Climate variability is a significant feature of the East Gippsland climate with patterns of drought, flood and fire occurring across history.
A summary of the most recent climate projections for the region, based on research from CSIRO, indicate that the future climate in East Gippsland is likely to have the following characteristics:
- Average daily minimum and maximum temperatures are predicted to increase, with an increase in the temperature reached on the hottest days and increase in the frequency of hot days and duration of warm spells.
- Decline in average annual rainfall particularly autumn-winter and spring rainfall, with potentially an increase in summer rainfall.
- Tendency for heavier rainfall interspersed by longer dry periods, with some extremely dry and wet years, with natural variability continuing to be a major driver of rainfall.
Intensity of rainfall and time in drought
- Intensity of heavy rainfall events is predicted to increase, with timing and magnitude driven by natural variability.
- A decline in the number, but an increase in the intensity of east coast lows, impacting on average rainfall and heavy rain events.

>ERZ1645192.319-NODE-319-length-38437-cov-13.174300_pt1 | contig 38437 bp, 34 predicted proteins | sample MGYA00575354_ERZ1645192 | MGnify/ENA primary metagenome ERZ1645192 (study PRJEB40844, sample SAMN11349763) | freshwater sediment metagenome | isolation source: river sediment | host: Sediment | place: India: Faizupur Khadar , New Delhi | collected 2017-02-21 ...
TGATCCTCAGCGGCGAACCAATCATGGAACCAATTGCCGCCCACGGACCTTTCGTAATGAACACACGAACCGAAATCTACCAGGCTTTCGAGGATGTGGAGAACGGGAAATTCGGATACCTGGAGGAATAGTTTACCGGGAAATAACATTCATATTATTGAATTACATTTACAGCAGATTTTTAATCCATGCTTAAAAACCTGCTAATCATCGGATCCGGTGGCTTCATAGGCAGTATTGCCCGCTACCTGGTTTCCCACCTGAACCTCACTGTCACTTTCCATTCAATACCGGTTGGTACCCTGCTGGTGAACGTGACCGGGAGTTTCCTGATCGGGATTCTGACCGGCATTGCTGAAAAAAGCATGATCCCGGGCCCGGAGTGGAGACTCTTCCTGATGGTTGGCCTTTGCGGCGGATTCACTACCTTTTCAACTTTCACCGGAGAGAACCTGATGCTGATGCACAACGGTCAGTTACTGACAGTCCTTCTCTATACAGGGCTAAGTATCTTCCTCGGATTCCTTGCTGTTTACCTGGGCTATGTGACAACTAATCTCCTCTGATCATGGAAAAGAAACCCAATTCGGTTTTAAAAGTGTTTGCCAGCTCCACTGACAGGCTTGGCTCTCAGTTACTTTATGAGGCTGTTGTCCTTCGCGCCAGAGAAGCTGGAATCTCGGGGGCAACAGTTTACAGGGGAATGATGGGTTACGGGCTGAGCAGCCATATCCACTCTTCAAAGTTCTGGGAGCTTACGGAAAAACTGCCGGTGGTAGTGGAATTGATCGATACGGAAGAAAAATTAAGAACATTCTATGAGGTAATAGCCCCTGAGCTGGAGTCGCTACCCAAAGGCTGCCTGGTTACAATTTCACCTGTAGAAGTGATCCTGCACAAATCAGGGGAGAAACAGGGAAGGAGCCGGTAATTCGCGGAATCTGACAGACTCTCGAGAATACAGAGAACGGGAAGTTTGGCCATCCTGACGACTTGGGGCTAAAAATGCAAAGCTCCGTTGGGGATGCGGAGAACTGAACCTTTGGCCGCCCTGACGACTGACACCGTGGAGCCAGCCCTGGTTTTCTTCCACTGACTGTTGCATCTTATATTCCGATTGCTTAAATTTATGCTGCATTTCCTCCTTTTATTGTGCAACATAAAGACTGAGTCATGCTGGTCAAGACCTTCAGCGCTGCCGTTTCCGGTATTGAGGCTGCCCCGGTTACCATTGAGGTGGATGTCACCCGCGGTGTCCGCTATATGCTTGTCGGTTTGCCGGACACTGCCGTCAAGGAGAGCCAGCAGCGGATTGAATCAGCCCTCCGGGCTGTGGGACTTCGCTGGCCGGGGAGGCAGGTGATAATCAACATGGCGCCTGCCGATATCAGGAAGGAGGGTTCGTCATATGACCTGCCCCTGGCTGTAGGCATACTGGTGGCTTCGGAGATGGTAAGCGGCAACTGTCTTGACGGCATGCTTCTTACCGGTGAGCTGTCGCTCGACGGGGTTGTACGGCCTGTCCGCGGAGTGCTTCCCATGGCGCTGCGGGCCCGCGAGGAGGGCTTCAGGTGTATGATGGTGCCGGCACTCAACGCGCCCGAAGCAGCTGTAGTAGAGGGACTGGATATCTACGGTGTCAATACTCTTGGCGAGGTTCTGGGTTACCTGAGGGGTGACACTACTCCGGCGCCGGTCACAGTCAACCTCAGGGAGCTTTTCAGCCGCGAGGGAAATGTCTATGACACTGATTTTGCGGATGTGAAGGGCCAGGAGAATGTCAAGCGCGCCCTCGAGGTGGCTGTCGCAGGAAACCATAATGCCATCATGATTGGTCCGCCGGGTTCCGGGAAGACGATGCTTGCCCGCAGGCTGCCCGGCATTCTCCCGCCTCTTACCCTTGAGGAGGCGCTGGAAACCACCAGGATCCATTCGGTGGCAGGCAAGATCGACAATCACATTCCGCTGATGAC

- Time spent in drought is predicted to increase in line with changes to average rainfall, and the frequency and duration of extreme droughts will increase.
- Little change in annual average wind speed, but higher wind speeds during the cooler months (July to October) and lower wind speeds during the warmer months (November to May).
- Decrease in relative humidity across all seasons, with a tendency for decreases in humidity to coincide with areas of rainfall decline, leading to reduced effective water availability through lower moisture inputs and higher rates of evapotranspiration.
- More frequent and intense fires are projected as a result of increased temperature and reduced relative humidity.
- Continued increase in sea levels and more frequent sea level extremes, including storm surge, is projected.